Neo Rauch‘s canvases are dense panopticons, the figures he paints trapped in their own story, frozen in time among other lost souls condemned to the same fate. The stories the paintings tell are just as easily interpreted as misinterpreted: twisting roads that lead to haunted houses or burning furnaces, oversized beetles performing for or preying on their human companions, and often a stern-looking woman chastising an exhausted man hiding behind a canvas or hunched over a table with his head in hands.
“They come from my mind, my soul and therefore must be of me, but they are also not me,” their creator says, when we meet at his studio on the top floor of an old cotton mill in Leipzig, Germany. The 58-year-old Leipzig native goes on to describe how the pieces flow out of him, at times summoned through excursions or trips, such as a visit to Crete, and other times bubbling up from his childhood or seemingly thin air.
“I approach the canvas like a white haze. I spend hours, days, weeks meditating into that fog until the images start to surface in front of my eyes,” he says. “I often paint a figure over and over again, the shoulder or arms or head all need to be of a very specific weight and proportion before they are finished and sit perfectly in the frame — one figure could send the whole cosmos another way.”
Rauch says a “quick” painting could take around a year but it’s never as linear as that. And his studio definitely attests to the fact. The space is filled with canvases, some on easels, others stacked against walls, table legs, chairs. In fact, every available surface seems to be supporting a frame. There are also books, CDs, bottles of wine and whisky, and even a beautiful array of house plants. It’s every bit the studio you’d imagine, down to the thick crust of oil paint coating it all. The only rather uncanny fixture is a little pug, who dominates the space in a loveable way that reveals a hint of Rauch’s sweeter side.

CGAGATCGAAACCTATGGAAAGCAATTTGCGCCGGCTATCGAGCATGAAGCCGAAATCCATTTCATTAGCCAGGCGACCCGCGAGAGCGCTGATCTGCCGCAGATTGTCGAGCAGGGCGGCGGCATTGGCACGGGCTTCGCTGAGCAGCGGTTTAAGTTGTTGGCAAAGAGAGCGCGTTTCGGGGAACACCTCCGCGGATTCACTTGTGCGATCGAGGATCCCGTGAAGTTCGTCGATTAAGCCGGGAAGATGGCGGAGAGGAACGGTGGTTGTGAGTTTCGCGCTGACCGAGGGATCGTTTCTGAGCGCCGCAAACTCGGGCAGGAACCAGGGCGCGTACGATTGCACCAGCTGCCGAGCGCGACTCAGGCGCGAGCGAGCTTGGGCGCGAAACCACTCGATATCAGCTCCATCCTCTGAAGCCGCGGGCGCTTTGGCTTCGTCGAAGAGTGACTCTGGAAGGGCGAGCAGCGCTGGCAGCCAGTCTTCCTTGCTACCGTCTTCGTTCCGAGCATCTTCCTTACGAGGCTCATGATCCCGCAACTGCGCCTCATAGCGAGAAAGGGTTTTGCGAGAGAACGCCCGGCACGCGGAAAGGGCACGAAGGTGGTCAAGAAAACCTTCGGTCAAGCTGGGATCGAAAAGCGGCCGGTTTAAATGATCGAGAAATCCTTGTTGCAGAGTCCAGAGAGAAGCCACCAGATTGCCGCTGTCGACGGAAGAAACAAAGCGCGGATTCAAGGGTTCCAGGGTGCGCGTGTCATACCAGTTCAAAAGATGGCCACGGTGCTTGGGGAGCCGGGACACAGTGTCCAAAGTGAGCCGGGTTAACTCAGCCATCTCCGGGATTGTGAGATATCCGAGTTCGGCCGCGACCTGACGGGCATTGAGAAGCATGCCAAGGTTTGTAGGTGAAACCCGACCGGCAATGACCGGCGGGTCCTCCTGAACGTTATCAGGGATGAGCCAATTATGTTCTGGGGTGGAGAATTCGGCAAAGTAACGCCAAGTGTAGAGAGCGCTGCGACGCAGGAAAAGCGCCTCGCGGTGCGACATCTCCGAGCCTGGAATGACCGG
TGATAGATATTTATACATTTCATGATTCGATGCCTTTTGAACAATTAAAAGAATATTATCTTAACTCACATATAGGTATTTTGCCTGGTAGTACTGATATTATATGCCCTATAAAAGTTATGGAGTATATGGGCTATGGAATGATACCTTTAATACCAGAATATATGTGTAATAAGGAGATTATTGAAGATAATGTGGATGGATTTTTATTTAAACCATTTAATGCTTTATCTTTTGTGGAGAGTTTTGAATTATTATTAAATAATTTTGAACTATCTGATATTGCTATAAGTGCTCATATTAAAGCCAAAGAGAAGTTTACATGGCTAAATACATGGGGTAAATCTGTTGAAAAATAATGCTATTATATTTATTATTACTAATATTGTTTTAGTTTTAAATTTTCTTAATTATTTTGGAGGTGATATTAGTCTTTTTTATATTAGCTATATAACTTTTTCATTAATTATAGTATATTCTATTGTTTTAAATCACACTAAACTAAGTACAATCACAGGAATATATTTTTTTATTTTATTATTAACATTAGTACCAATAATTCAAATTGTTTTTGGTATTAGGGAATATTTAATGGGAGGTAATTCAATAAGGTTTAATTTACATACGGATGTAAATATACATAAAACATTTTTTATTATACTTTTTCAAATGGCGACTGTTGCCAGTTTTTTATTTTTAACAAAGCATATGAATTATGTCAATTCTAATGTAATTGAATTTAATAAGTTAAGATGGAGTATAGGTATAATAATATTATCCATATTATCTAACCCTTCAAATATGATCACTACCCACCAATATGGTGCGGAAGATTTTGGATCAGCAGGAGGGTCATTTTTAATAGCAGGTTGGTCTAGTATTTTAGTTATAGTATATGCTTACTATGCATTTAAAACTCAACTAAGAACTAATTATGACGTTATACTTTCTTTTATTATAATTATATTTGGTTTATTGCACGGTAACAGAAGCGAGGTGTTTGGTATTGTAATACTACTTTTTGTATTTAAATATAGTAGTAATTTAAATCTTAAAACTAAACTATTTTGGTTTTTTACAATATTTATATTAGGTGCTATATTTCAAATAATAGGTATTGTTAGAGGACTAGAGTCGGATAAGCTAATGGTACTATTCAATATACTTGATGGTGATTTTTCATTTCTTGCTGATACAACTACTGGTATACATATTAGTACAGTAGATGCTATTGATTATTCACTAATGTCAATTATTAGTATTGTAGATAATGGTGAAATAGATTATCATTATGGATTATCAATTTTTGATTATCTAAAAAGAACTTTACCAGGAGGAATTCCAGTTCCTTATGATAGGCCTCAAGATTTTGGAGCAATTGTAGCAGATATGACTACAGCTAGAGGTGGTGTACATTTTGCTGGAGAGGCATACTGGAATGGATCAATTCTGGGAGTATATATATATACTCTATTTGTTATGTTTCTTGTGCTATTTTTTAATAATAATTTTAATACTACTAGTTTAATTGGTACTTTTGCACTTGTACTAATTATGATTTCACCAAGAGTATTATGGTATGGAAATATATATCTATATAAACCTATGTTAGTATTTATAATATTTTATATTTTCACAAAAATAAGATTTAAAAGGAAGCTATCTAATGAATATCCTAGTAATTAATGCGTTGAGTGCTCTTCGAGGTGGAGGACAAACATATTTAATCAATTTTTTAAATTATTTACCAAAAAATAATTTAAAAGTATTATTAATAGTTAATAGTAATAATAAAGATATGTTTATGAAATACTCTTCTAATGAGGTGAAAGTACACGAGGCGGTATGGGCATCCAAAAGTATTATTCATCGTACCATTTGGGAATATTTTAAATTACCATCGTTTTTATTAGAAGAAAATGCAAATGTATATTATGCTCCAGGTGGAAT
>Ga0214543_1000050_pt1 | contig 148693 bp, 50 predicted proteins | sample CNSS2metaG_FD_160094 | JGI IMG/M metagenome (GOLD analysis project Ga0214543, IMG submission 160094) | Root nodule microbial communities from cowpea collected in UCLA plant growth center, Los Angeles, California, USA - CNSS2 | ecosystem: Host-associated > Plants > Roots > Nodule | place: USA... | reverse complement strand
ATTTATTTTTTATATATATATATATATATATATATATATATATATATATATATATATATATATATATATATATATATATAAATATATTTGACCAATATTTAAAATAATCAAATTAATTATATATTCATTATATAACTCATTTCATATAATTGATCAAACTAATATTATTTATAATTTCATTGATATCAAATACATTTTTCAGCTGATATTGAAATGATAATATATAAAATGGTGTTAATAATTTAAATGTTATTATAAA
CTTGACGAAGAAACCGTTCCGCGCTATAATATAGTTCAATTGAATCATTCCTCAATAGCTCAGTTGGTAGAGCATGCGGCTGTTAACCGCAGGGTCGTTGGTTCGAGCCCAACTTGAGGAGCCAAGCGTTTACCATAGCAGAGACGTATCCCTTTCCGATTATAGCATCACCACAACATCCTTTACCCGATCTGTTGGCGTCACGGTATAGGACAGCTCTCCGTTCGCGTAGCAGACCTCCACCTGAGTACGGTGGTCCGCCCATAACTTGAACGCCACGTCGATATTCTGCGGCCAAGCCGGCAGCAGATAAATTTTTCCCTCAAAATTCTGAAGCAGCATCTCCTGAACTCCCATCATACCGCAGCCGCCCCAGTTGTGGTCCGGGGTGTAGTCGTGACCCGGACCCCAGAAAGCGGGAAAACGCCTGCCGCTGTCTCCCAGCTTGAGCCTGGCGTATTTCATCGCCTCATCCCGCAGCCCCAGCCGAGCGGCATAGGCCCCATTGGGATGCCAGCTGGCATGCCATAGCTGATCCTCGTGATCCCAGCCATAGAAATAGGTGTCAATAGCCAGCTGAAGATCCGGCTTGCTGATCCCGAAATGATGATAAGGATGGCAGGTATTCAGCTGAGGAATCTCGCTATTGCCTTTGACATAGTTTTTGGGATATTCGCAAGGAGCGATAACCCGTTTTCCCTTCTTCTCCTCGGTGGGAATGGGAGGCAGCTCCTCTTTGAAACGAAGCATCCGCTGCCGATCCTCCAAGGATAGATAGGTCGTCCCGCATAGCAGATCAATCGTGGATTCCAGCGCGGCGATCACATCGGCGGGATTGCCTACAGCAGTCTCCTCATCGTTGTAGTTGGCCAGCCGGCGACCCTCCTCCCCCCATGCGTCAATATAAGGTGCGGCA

When asked to explain his process, Rauch says, “In general my work bundles all the images, reflections and information into one stream of consciousness. I then occupy that particular point of internal and external influences, and react to that. I paint from that starting point always. That’s the moment when the image finds me.
“I’m a rather chaotic person and so the canvas tames my mind. My images reflect on narratives that I find inside me. They are somehow inconsistent and hence painting them gives them a form that holds a certain plausibility; saying that, they do keep me awake at night. They are a waking dream. I do see one consistent trope in my expression and that is that the form has to be legitimate and has to tame the pandemonium that is my internal landscape.”
The air in the studio is heavy with turpentine and oil. It’s a smell that reminds me of lilies, I tell Rauch. He smiles and says, “Every studio has its own scent.” We talk briefly about lilies being symbolic of the moon, a space of light and death, and this leads to talk of his formative years and how he began to paint.
Rauch’s life has been as tumultuous as his paintings — skewed awkward reveries that would haunt anyone, well, forever. At birth he was christened Neo, an ancient Greek prefix meaning “new” or “revived”. It was just four weeks later when he lost his mother and father in a train accident, and a year after that when the wall was built that would divide Berlin for almost three decades.